How best to increase yields is being discussed at the World Food Prize symposium. Howard Buffet used his speech to state the need for improved soil nutrients in Africa. Howard, the son of the investor Warren Buffet, leads his own foundation concerned with farming.
The article on Buffett from Bloomberg mainly focuses on his future at his father's business Berkshire Hathaway. For our snippet, writer Alan Bjerga and Andrew Frye touches on his speech at the World Food Prize forum.
A “Brown Revolution” to improve soil quality is more important to African agriculture than new seeds and fertilizers, said Howard Buffett, who may succeed his father, Warren Buffett, as chairman of Berkshire Hathaway Inc.
Africans who farm plots of less than 3 acres (1.2 hectares) will need tailored solutions that may be different from the “Green Revolution” that boosted crop yields in Asia, Howard Buffett, 55, said today in a speech at the World Food Prize conference in Des Moines, Iowa.
“Food security is complicated, agriculture is complicated,” said Buffett, who illustrated his speech with anecdotes and photographs from interviews with African farmers. “Simply distributing seeds and fertilizer, if that’s the plan, will fail long term.”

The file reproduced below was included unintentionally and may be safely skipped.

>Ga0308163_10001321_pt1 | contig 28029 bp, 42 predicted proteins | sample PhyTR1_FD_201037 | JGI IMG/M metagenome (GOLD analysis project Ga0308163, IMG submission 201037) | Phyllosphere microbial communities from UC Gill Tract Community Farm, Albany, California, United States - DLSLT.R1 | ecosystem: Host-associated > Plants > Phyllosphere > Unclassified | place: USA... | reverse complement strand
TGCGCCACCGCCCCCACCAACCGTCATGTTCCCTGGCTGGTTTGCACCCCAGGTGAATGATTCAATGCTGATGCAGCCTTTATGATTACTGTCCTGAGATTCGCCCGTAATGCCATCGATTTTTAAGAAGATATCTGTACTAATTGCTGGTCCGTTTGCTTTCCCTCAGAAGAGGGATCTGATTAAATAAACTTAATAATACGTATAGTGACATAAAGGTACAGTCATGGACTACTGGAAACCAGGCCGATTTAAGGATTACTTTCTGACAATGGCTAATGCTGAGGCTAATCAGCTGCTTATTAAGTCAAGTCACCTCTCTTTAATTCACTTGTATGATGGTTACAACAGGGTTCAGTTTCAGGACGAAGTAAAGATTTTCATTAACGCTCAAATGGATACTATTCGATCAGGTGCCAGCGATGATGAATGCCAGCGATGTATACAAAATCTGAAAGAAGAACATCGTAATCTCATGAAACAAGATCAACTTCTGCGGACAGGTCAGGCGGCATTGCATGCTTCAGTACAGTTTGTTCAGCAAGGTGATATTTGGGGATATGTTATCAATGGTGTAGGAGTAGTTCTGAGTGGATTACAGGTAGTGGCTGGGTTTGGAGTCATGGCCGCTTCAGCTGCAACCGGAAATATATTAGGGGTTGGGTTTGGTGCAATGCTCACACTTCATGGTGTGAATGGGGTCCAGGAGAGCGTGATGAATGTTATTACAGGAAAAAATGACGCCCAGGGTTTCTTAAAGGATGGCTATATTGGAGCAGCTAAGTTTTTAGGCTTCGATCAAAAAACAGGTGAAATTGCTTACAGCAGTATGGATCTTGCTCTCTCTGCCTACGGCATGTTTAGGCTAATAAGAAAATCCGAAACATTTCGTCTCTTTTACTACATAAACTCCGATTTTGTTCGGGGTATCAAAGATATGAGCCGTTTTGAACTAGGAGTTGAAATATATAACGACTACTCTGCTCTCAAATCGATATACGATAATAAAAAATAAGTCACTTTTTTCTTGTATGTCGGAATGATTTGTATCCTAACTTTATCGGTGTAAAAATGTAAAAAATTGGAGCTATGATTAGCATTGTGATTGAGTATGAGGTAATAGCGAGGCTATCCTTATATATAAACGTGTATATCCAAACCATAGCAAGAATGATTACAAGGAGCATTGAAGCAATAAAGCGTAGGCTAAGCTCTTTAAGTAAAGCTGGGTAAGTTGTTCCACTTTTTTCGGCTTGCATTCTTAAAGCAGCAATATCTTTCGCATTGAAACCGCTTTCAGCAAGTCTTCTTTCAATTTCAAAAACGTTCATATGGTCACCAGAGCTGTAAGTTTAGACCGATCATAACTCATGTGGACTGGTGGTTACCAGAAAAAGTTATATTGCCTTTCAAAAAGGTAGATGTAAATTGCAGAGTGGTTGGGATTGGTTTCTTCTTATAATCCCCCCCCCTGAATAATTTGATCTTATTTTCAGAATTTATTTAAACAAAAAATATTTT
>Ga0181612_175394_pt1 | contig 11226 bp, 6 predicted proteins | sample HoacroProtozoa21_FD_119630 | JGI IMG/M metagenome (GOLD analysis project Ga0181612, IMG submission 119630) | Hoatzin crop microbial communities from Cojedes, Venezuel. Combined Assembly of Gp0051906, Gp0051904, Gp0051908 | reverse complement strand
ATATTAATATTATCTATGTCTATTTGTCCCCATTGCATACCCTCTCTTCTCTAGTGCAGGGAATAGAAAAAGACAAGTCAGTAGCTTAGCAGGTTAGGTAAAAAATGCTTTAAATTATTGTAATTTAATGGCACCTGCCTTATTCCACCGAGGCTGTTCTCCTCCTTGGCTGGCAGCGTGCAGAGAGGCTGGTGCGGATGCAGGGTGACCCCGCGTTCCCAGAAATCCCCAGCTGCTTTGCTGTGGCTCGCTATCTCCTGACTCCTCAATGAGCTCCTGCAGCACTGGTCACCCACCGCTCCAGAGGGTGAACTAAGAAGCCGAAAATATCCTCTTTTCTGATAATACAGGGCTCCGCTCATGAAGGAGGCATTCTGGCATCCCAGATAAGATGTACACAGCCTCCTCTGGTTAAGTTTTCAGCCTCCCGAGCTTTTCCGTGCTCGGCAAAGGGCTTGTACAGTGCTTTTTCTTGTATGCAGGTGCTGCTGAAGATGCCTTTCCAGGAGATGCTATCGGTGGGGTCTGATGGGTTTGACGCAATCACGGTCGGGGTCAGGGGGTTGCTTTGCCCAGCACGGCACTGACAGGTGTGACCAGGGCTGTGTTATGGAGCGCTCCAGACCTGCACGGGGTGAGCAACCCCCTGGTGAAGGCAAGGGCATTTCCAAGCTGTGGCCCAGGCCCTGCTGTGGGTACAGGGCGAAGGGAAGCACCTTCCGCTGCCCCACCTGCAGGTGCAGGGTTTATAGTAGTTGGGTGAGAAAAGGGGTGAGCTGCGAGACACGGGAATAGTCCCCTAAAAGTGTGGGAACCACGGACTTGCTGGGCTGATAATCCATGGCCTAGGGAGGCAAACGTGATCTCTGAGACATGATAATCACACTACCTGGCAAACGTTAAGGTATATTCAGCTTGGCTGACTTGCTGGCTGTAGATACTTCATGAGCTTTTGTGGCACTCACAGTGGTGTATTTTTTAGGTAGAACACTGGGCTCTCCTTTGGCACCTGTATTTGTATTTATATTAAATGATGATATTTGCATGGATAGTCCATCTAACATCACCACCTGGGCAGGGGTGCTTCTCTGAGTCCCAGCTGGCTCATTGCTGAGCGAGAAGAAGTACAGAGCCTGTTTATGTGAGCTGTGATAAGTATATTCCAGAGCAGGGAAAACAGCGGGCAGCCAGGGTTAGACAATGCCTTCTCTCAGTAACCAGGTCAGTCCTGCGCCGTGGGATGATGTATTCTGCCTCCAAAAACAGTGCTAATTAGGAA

Buffett, a Berkshire director since 1993, is an ambassador against hunger for the United Nations’ World Food Program and runs the Howard G. Buffett Foundation, which aids subsistence farming. Today, the foundation announced $13 million in grants over four years to small farmers in El Salvador, Guatemala and Nicaragua.
Fluctuations in the cost of staples are “a pretty scary thing” to poorer populations that spend almost all of their income on food, Buffett said in an interview after his speech. A stronger agriculture infrastructure will protect against higher prices, he said.
“You have to start with the basics,” including agricultural education, literacy and investment in roads and storage necessary to bring farm goods to market, he said. Then, farmers will be integrated into the global market as poor countries become more self-sufficient and are able to export cash crops, he said.